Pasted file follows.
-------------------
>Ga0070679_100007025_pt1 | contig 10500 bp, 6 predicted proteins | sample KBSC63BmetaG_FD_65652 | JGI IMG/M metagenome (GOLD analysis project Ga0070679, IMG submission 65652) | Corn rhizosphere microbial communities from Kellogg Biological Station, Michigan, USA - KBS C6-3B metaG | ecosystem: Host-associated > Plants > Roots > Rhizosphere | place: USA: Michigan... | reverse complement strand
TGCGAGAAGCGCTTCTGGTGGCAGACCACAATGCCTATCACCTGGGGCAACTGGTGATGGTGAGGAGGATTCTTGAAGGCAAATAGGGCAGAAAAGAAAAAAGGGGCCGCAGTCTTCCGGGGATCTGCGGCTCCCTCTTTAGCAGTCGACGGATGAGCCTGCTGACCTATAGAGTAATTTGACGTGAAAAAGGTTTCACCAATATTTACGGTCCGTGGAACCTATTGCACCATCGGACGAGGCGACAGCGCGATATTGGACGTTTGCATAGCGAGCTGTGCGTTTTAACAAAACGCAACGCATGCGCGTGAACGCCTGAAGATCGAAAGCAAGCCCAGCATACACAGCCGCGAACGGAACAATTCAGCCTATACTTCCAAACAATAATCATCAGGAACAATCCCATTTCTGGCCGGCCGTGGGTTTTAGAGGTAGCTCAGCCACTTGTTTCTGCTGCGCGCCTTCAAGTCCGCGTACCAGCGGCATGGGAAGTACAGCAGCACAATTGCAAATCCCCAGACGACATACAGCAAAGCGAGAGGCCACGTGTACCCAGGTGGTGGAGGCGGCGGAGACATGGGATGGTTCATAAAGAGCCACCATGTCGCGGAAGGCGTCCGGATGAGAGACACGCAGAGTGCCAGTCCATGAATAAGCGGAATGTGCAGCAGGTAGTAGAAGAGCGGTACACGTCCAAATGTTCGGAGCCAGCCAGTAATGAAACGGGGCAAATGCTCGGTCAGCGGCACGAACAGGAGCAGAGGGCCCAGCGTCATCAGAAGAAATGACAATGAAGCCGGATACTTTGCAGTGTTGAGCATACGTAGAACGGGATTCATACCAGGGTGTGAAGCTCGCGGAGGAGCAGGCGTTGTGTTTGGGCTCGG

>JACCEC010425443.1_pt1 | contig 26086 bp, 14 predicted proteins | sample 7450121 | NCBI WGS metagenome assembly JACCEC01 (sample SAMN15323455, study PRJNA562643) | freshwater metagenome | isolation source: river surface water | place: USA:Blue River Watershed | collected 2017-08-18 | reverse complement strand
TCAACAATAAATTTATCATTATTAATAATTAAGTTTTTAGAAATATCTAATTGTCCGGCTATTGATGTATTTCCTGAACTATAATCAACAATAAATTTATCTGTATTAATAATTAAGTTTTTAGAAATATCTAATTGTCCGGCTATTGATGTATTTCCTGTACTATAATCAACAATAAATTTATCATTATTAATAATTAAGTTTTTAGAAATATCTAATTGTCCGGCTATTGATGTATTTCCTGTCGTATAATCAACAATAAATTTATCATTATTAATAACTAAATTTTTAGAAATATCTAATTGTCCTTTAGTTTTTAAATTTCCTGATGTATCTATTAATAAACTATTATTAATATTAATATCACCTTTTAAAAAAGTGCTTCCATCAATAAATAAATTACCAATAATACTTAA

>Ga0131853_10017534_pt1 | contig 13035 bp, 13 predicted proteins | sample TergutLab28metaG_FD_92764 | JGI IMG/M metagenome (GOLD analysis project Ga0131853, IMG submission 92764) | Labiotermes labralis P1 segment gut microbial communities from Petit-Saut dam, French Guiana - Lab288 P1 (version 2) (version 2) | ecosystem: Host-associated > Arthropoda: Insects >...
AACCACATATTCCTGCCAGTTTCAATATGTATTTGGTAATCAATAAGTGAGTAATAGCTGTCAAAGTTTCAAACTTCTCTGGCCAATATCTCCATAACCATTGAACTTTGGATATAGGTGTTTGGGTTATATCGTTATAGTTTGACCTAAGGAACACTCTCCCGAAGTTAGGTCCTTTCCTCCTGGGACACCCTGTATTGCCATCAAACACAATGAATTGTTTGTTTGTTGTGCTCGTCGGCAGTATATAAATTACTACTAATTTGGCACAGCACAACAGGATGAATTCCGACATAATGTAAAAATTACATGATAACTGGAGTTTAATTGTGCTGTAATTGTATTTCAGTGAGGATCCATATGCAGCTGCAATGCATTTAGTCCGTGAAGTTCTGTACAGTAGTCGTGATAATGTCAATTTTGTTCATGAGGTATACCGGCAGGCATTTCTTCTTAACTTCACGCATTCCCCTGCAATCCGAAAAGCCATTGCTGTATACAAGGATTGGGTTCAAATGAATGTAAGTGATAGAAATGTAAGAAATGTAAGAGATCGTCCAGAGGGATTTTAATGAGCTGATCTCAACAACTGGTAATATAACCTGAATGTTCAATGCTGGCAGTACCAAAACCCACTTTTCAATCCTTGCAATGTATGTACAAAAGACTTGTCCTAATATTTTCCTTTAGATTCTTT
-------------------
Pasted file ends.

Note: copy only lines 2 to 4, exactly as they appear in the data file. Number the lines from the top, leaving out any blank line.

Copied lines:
TGCGAGAAGCGCTTCTGGTGGCAGACCACAATGCCTATCACCTGGGGCAACTGGTGATGGTGAGGAGGATTCTTGAAGGCAAATAGGGCAGAAAAGAAAAAAGGGGCCGCAGTCTTCCGGGGATCTGCGGCTCCCTCTTTAGCAGTCGACGGATGAGCCTGCTGACCTATAGAGTAATTTGACGTGAAAAAGGTTTCACCAATATTTACGGTCCGTGGAACCTATTGCACCATCGGACGAGGCGACAGCGCGATATTGGACGTTTGCATAGCGAGCTGTGCGTTTTAACAAAACGCAACGCATGCGCGTGAACGCCTGAAGATCGAAAGCAAGCCCAGCATACACAGCCGCGAACGGAACAATTCAGCCTATACTTCCAAACAATAATCATCAGGAACAATCCCATTTCTGGCCGGCCGTGGGTTTTAGAGGTAGCTCAGCCACTTGTTTCTGCTGCGCGCCTTCAAGTCCGCGTACCAGCGGCATGGGAAGTACAGCAGCACAATTGCAAATCCCCAGACGACATACAGCAAAGCGAGAGGCCACGTGTACCCAGGTGGTGGAGGCGGCGGAGACATGGGATGGTTCATAAAGAGCCACCATGTCGCGGAAGGCGTCCGGATGAGAGACACGCAGAGTGCCAGTCCATGAATAAGCGGAATGTGCAGCAGGTAGTAGAAGAGCGGTACACGTCCAAATGTTCGGAGCCAGCCAGTAATGAAACGGGGCAAATGCTCGGTCAGCGGCACGAACAGGAGCAGAGGGCCCAGCGTCATCAGAAGAAATGACAATGAAGCCGGATACTTTGCAGTGTTGAGCATACGTAGAACGGGATTCATACCAGGGTGTGAAGCTCGCGGAGGAGCAGGCGTTGTGTTTGGGCTCGG

>JACCEC010425443.1_pt1 | contig 26086 bp, 14 predicted proteins | sample 7450121 | NCBI WGS metagenome assembly JACCEC01 (sample SAMN15323455, study PRJNA562643) | freshwater metagenome | isolation source: river surface water | place: USA:Blue River Watershed | collected 2017-08-18 | reverse complement strand
TCAACAATAAATTTATCATTATTAATAATTAAGTTTTTAGAAATATCTAATTGTCCGGCTATTGATGTATTTCCTGAACTATAATCAACAATAAATTTATCTGTATTAATAATTAAGTTTTTAGAAATATCTAATTGTCCGGCTATTGATGTATTTCCTGTACTATAATCAACAATAAATTTATCATTATTAATAATTAAGTTTTTAGAAATATCTAATTGTCCGGCTATTGATGTATTTCCTGTCGTATAATCAACAATAAATTTATCATTATTAATAACTAAATTTTTAGAAATATCTAATTGTCCTTTAGTTTTTAAATTTCCTGATGTATCTATTAATAAACTATTATTAATATTAATATCACCTTTTAAAAAAGTGCTTCCATCAATAAATAAATTACCAATAATACTTAA